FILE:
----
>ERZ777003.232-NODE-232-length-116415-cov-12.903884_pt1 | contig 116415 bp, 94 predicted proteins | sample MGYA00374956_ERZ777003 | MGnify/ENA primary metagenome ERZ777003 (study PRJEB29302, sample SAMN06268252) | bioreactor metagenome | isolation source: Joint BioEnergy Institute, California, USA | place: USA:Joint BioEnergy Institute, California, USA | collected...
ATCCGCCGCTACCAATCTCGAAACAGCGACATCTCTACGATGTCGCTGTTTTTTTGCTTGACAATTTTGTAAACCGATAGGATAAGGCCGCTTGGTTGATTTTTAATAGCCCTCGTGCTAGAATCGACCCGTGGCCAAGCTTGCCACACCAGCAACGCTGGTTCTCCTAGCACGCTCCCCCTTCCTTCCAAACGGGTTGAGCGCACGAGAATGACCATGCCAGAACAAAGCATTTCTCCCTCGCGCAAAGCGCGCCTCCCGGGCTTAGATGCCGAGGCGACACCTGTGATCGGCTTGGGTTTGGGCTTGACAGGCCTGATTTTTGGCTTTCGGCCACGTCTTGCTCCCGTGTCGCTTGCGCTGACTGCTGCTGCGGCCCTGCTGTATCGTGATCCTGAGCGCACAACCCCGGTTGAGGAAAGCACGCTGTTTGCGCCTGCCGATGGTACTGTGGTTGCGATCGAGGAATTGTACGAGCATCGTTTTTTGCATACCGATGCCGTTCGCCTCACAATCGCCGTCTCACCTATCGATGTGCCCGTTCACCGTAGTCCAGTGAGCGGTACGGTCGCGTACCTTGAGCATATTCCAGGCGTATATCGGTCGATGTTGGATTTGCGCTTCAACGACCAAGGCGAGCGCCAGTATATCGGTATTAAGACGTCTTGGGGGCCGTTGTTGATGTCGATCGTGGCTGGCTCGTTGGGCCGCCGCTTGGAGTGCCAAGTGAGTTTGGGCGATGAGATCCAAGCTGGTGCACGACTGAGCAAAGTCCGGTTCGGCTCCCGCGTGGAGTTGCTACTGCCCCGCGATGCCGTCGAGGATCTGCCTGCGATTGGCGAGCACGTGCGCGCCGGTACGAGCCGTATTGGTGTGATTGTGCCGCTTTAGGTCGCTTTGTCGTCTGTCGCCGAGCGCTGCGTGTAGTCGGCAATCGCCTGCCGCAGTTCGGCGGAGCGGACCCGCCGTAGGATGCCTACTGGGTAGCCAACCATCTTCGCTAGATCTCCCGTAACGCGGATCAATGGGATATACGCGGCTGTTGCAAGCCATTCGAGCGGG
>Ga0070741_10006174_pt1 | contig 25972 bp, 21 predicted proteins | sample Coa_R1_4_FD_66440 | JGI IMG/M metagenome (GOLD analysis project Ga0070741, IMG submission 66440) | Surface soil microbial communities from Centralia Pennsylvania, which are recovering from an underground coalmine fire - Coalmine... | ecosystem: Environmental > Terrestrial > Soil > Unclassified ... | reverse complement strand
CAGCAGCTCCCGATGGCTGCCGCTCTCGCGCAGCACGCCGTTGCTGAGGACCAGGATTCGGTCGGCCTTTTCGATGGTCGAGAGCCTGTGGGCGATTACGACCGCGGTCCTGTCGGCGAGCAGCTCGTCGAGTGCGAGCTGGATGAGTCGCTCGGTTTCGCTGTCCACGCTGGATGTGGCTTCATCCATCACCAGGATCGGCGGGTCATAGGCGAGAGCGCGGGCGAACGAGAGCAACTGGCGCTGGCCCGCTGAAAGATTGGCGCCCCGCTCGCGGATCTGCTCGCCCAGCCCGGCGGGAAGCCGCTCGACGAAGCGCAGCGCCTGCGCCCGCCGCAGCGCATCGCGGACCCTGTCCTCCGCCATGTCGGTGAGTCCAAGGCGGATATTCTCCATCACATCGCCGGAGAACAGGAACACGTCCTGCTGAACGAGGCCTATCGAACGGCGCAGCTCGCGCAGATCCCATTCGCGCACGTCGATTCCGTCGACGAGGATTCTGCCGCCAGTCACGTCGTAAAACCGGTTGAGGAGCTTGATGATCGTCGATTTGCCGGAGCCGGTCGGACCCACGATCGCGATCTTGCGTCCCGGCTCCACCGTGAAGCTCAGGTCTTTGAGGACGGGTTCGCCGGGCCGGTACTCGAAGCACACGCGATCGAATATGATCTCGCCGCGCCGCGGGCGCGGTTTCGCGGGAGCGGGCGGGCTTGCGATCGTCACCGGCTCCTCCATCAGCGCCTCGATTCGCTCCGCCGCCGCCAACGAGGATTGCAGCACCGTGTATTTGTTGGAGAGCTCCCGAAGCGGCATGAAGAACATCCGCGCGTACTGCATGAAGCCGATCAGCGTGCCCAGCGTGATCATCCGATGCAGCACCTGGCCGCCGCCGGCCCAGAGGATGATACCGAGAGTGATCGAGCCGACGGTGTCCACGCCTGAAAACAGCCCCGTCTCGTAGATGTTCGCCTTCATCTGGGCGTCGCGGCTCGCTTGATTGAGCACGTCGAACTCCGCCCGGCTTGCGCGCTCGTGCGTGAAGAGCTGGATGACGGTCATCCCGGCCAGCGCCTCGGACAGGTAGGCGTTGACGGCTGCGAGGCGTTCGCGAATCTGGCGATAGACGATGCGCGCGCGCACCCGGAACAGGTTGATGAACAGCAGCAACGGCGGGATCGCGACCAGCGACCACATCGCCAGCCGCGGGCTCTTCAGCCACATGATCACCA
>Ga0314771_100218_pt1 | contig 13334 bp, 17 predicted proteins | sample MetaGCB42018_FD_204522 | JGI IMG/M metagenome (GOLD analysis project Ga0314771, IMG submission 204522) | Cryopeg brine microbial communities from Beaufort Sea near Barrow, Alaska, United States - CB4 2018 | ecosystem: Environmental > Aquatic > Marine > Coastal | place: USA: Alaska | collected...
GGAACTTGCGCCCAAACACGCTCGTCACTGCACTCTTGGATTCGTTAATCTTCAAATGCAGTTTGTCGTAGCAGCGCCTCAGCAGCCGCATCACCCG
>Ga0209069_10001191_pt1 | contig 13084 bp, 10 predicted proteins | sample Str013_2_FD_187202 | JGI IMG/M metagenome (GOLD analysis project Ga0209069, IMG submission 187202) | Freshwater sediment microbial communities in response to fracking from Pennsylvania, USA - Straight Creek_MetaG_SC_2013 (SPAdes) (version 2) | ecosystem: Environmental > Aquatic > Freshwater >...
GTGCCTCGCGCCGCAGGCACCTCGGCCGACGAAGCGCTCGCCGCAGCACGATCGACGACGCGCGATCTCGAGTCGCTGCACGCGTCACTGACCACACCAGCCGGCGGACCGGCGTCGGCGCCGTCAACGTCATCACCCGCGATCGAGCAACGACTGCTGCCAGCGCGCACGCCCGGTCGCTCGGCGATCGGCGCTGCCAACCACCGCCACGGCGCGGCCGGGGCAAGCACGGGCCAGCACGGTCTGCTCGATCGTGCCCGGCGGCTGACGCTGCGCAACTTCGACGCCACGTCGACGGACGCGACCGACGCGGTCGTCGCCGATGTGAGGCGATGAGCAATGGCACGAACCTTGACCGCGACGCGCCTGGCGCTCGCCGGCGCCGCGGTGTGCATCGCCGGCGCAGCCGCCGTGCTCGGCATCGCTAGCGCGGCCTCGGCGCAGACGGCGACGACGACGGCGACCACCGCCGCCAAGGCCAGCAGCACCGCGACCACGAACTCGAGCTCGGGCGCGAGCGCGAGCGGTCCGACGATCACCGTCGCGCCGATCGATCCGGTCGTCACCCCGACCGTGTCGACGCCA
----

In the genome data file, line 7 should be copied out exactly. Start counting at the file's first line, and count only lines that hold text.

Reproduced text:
>Ga0209069_10001191_pt1 | contig 13084 bp, 10 predicted proteins | sample Str013_2_FD_187202 | JGI IMG/M metagenome (GOLD analysis project Ga0209069, IMG submission 187202) | Freshwater sediment microbial communities in response to fracking from Pennsylvania, USA - Straight Creek_MetaG_SC_2013 (SPAdes) (version 2) | ecosystem: Environmental > Aquatic > Freshwater >...